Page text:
It was originally the Sun who reported the event to begin with, back in July 1811, and although this new version of the story then appears in several other papers throughout March and April, they were also the first to report it in 1812; so is this just them repackaging an old story, or sharing a corrected version? There is no additional info as to the life of the sailor since the 1811 event.
Friday, 1st May 1812
The Scots Magazine
From an article recounting the adventures of “an Itinerant Preacher, of the Fifteenth Century.” It is taken from Monstrelet’s Chronicles, translated by Thomas Johnes Esq. in London in 1810, and tells the story of a friar named Thomas Conecte who was a native of Brittany and travelled throughout France: “In those towns where it was known he intended to preach, the chief burghers and inhabitants had erected for him in the handsomest square, a large scaffold, ornamented with the richest cloths and tapestries, on which was placed an altar, whereon he said mass, attended by some monks of his order, and disciples. The greater part of these last followed him on foot wherever he went, he himself riding on a small mule.”
Thursday, 20th August 1812
Morning Chronicle [London]
From a letter by a gentleman who had been visiting Carthegena and Alicante in Spain: “While I was there, General Harish [?] came with only 1200 men into the Heurta of Mercia [?], and quietly loaded and sent off 2000 mules.” Imagine that many mules being packed up and sent out, all at once!
19th century – sale and stolen adverts
As usual, I haven’t listed all the sale ads I saw – only the interesting ones.
Monday, 10th February 1812
Salisbury and Winchester Journal
“STOLEN OR STRAYED: two mules, one an Iron-Grey, with several white spots about the body, the other a Brown; both about eleven and a half hands high; the grey very handsome, and resembling a pony. They are supposed to be stolen, as a man was seen riding on a grey mule through Romsey, and a brown one following, on Saturday 25th ult. answering their description. If stolen, a reward of Ten Guineas will be given on conviction, if strayed One Guinea, by applying at the White-Hart Inn, Southampton.”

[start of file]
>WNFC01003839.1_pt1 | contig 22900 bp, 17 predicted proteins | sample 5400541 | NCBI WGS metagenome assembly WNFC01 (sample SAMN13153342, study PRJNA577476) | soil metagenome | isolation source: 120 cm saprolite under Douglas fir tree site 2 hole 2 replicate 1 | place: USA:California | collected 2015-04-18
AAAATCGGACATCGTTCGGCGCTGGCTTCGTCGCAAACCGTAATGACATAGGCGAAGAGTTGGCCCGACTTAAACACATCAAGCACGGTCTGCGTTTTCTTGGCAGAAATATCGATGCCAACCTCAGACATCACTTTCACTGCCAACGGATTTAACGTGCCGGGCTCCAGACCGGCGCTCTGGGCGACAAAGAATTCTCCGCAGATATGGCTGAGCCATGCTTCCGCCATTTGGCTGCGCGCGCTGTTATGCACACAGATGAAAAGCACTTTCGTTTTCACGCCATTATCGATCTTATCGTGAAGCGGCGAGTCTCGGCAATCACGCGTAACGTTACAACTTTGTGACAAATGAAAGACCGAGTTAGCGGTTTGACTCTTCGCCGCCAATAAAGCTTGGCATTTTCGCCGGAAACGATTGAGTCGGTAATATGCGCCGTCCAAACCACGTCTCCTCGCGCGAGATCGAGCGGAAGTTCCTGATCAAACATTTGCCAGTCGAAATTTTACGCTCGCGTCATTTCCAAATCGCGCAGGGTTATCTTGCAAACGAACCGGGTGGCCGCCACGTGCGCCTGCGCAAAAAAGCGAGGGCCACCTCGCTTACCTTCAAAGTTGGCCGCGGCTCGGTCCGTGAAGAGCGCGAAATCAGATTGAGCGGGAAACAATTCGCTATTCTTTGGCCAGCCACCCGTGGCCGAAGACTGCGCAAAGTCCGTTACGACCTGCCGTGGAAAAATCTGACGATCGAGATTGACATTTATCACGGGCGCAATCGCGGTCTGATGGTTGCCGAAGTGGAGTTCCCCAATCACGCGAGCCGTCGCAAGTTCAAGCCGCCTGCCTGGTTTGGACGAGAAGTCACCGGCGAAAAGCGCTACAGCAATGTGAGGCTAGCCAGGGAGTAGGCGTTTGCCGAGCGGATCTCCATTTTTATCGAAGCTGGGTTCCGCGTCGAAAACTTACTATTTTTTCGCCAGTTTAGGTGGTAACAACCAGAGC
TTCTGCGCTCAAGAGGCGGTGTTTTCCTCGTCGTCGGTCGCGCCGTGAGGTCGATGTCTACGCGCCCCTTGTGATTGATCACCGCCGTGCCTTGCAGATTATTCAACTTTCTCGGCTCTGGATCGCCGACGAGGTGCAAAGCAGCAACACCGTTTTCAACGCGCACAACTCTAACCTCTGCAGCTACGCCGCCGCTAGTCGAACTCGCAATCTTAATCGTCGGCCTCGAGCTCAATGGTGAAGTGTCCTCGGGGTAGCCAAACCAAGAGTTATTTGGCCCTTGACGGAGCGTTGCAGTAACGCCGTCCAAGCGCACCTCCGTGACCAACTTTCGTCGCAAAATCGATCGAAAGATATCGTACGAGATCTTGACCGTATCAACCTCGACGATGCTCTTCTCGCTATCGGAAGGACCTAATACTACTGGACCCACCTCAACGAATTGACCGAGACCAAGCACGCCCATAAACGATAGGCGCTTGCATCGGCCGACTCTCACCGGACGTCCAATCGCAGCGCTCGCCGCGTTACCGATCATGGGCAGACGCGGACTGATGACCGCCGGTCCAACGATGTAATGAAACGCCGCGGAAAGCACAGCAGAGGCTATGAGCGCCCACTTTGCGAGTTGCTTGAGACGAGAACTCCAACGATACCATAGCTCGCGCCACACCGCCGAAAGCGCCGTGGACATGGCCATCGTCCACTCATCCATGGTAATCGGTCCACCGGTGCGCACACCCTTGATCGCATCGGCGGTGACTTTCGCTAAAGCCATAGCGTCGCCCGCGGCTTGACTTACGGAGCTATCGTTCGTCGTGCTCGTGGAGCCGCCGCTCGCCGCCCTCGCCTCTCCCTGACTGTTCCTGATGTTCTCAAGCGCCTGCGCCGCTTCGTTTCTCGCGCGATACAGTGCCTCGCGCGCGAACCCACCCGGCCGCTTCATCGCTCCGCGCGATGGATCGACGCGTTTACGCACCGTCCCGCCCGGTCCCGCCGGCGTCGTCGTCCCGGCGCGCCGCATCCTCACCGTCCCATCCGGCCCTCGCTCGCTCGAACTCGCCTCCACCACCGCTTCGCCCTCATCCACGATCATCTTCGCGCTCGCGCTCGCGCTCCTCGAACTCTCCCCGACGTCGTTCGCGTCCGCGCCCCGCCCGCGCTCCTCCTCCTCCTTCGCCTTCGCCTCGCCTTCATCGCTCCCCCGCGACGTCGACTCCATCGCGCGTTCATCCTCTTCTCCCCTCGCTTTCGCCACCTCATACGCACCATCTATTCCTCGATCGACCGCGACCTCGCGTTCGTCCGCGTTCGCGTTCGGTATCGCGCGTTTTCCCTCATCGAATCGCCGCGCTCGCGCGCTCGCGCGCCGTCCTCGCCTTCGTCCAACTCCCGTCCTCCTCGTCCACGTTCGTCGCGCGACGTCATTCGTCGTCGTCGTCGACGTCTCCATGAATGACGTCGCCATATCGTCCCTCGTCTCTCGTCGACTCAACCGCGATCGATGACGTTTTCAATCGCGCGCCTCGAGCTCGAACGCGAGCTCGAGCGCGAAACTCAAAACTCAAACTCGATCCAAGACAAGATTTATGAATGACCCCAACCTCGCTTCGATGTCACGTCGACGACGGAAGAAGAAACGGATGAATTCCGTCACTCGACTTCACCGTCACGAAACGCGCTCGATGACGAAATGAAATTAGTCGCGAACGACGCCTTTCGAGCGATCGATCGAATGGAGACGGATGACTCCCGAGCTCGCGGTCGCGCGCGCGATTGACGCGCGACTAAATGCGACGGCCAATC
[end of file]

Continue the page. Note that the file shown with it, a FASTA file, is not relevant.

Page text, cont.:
Friday, 6th March 1812
A “valuable mule” is mentioned in a list of equines to be sold by auction at a farm in Hemingby, near Horncastle. Unfortunately the notice doesn’t elaborate, which leads me to wonder why this mule was specifically described as such! What aspect was considered valuable?
Thursday, 25th June 1812
Morning Chronicle [London]
“A remarkably handsome thorough bred Arabian mule, 5 years old, 14 hands high, has superior action, rides extraordinary [sic] well, goes in single harness, and is warranted sound, colour bright bay. The above particularly merits the attention of any Gentleman, in want of one of the finest mules in this Kingdom; is lately come from Gibraltar, and parted with solely on the account of the present owner having no occasion for him.”
Thursday, 23rd July 1812
“A very handsome mule, rising five years old, near fifteen hands high, a remarkable good goer, very powerful, good tempered, and steady to ride.”
Wednesday, 19th August 1812
Bury and Norwich Post
“A Brown blood mule, 15 hands high, warranted sound, and free from vice; is a fast trotter, and pleasant in harness. The owner having no further use for him is the only reason of him being sold.”
Monday, 12th October 1812
Salisbury and Winchester Journal
“To be sold: a most beautiful mule, very strong, fleet, and a capital leaper; very temperate and gentle; has constantly carried a lady, has been in harness, and is perfectly staunch to collar.”
The mule was priced at 25 Guineas, whereas a “thorough-broke” Hunter advertised alongside him with no details other than his height of 16 hands and his breeding (“got by Expectation, damn by Sir Peter) was 60 Guineas, and “an old cart Horse” – advertised only as such – was 10 Guineas.
19th century – jack donkeys standing at stud
Saturday, 18th April 1812
“JANETTO, A MALTESE STALLION ASS: Will cover mare’s this season, at Mr. Samuel Haire’s, Conniston, in Holderness, at Five Guineas each mare. Janetto is dark brown, stands fourteen hands high, is full of bone, and six years old; he was used as a stallion at Malta, and was allowed to be the best Ass on that island, where mules got by the same breed as Janetto, not uncommonly measure 16 hands.”
I think that “allowed to be the best Ass” probably means something like the head breeding jack; the main one used, something along those lines – but the phrasing makes me chuckle. I think 5 Guineas is approximately £350 today?
Tuesday, 21st April 1812
“Any person wishing to breed a good Mule, has now a favourable opportunity, as there is at the Coach and Horses at Harbledown a remarkably fine Spanish Ass, 14 hands high.”